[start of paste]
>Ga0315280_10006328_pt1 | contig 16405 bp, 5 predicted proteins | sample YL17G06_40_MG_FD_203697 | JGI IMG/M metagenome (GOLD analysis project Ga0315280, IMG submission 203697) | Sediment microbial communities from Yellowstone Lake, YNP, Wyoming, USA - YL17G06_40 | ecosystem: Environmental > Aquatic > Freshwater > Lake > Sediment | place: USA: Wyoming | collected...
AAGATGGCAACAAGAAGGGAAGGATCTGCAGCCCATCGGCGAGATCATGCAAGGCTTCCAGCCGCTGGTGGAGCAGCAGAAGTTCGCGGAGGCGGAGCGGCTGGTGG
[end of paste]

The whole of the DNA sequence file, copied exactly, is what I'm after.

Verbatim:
>Ga0315280_10006328_pt1 | contig 16405 bp, 5 predicted proteins | sample YL17G06_40_MG_FD_203697 | JGI IMG/M metagenome (GOLD analysis project Ga0315280, IMG submission 203697) | Sediment microbial communities from Yellowstone Lake, YNP, Wyoming, USA - YL17G06_40 | ecosystem: Environmental > Aquatic > Freshwater > Lake > Sediment | place: USA: Wyoming | collected...
AAGATGGCAACAAGAAGGGAAGGATCTGCAGCCCATCGGCGAGATCATGCAAGGCTTCCAGCCGCTGGTGGAGCAGCAGAAGTTCGCGGAGGCGGAGCGGCTGGTGG